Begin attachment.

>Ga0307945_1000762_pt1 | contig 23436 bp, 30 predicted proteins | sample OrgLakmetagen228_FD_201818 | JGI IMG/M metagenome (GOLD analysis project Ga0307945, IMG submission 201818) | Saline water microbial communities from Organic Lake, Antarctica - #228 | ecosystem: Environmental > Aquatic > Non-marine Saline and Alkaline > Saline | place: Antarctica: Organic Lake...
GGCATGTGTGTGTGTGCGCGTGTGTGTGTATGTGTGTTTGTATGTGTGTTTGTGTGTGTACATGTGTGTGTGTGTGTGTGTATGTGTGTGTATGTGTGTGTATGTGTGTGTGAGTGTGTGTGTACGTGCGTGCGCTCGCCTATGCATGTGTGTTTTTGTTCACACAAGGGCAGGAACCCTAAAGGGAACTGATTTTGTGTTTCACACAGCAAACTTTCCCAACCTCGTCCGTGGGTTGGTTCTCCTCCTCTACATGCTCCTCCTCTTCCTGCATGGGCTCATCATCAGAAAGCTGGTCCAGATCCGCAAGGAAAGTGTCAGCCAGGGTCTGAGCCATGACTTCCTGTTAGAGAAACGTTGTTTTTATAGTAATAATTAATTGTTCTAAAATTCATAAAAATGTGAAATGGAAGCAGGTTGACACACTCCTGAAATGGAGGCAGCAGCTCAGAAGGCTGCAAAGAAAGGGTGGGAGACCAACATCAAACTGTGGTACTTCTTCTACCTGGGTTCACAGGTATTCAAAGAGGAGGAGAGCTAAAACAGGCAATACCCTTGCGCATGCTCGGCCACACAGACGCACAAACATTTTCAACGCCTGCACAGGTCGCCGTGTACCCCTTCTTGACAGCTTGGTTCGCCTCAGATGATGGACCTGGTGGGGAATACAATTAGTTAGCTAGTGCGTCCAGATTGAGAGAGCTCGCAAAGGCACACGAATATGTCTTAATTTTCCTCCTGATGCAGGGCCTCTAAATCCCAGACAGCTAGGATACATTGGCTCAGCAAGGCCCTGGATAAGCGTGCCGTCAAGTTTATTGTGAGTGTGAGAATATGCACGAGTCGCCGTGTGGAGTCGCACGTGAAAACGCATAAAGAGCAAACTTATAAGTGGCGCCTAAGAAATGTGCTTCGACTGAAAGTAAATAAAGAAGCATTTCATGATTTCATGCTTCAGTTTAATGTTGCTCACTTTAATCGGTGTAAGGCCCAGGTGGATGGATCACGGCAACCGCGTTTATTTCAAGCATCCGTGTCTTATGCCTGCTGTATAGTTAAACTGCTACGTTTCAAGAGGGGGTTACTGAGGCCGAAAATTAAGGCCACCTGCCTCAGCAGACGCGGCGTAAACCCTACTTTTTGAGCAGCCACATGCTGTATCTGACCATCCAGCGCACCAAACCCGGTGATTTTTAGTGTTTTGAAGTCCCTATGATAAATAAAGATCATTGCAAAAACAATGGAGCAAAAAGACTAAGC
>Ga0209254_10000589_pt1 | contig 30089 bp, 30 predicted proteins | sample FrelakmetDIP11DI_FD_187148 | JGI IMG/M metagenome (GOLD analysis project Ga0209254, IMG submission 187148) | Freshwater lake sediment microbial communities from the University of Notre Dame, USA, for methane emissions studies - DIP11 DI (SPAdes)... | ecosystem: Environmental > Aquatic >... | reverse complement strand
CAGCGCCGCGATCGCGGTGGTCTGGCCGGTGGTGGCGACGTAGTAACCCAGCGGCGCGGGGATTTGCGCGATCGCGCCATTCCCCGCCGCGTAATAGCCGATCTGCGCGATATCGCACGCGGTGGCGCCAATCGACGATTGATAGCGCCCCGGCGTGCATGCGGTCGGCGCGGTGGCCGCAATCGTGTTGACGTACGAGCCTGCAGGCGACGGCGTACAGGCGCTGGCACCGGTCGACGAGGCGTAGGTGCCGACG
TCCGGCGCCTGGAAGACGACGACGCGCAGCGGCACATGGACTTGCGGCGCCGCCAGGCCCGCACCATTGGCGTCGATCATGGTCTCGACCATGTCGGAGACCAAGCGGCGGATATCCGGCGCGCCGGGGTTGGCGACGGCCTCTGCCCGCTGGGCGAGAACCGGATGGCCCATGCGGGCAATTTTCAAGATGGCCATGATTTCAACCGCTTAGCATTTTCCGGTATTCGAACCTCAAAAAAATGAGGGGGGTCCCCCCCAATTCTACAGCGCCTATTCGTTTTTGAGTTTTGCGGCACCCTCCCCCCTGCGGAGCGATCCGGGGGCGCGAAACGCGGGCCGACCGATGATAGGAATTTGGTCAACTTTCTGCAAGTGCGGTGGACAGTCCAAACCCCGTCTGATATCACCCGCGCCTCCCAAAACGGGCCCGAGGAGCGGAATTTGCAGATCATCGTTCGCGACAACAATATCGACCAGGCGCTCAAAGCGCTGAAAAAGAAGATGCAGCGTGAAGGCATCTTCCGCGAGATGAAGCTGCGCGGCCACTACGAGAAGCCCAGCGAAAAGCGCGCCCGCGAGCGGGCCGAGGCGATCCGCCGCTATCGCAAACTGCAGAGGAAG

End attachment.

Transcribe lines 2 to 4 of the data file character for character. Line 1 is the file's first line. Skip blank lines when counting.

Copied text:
GGCATGTGTGTGTGTGCGCGTGTGTGTGTATGTGTGTTTGTATGTGTGTTTGTGTGTGTACATGTGTGTGTGTGTGTGTGTATGTGTGTGTATGTGTGTGTATGTGTGTGTGAGTGTGTGTGTACGTGCGTGCGCTCGCCTATGCATGTGTGTTTTTGTTCACACAAGGGCAGGAACCCTAAAGGGAACTGATTTTGTGTTTCACACAGCAAACTTTCCCAACCTCGTCCGTGGGTTGGTTCTCCTCCTCTACATGCTCCTCCTCTTCCTGCATGGGCTCATCATCAGAAAGCTGGTCCAGATCCGCAAGGAAAGTGTCAGCCAGGGTCTGAGCCATGACTTCCTGTTAGAGAAACGTTGTTTTTATAGTAATAATTAATTGTTCTAAAATTCATAAAAATGTGAAATGGAAGCAGGTTGACACACTCCTGAAATGGAGGCAGCAGCTCAGAAGGCTGCAAAGAAAGGGTGGGAGACCAACATCAAACTGTGGTACTTCTTCTACCTGGGTTCACAGGTATTCAAAGAGGAGGAGAGCTAAAACAGGCAATACCCTTGCGCATGCTCGGCCACACAGACGCACAAACATTTTCAACGCCTGCACAGGTCGCCGTGTACCCCTTCTTGACAGCTTGGTTCGCCTCAGATGATGGACCTGGTGGGGAATACAATTAGTTAGCTAGTGCGTCCAGATTGAGAGAGCTCGCAAAGGCACACGAATATGTCTTAATTTTCCTCCTGATGCAGGGCCTCTAAATCCCAGACAGCTAGGATACATTGGCTCAGCAAGGCCCTGGATAAGCGTGCCGTCAAGTTTATTGTGAGTGTGAGAATATGCACGAGTCGCCGTGTGGAGTCGCACGTGAAAACGCATAAAGAGCAAACTTATAAGTGGCGCCTAAGAAATGTGCTTCGACTGAAAGTAAATAAAGAAGCATTTCATGATTTCATGCTTCAGTTTAATGTTGCTCACTTTAATCGGTGTAAGGCCCAGGTGGATGGATCACGGCAACCGCGTTTATTTCAAGCATCCGTGTCTTATGCCTGCTGTATAGTTAAACTGCTACGTTTCAAGAGGGGGTTACTGAGGCCGAAAATTAAGGCCACCTGCCTCAGCAGACGCGGCGTAAACCCTACTTTTTGAGCAGCCACATGCTGTATCTGACCATCCAGCGCACCAAACCCGGTGATTTTTAGTGTTTTGAAGTCCCTATGATAAATAAAGATCATTGCAAAAACAATGGAGCAAAAAGACTAAGC
>Ga0209254_10000589_pt1 | contig 30089 bp, 30 predicted proteins | sample FrelakmetDIP11DI_FD_187148 | JGI IMG/M metagenome (GOLD analysis project Ga0209254, IMG submission 187148) | Freshwater lake sediment microbial communities from the University of Notre Dame, USA, for methane emissions studies - DIP11 DI (SPAdes)... | ecosystem: Environmental > Aquatic >... | reverse complement strand
CAGCGCCGCGATCGCGGTGGTCTGGCCGGTGGTGGCGACGTAGTAACCCAGCGGCGCGGGGATTTGCGCGATCGCGCCATTCCCCGCCGCGTAATAGCCGATCTGCGCGATATCGCACGCGGTGGCGCCAATCGACGATTGATAGCGCCCCGGCGTGCATGCGGTCGGCGCGGTGGCCGCAATCGTGTTGACGTACGAGCCTGCAGGCGACGGCGTACAGGCGCTGGCACCGGTCGACGAGGCGTAGGTGCCGACG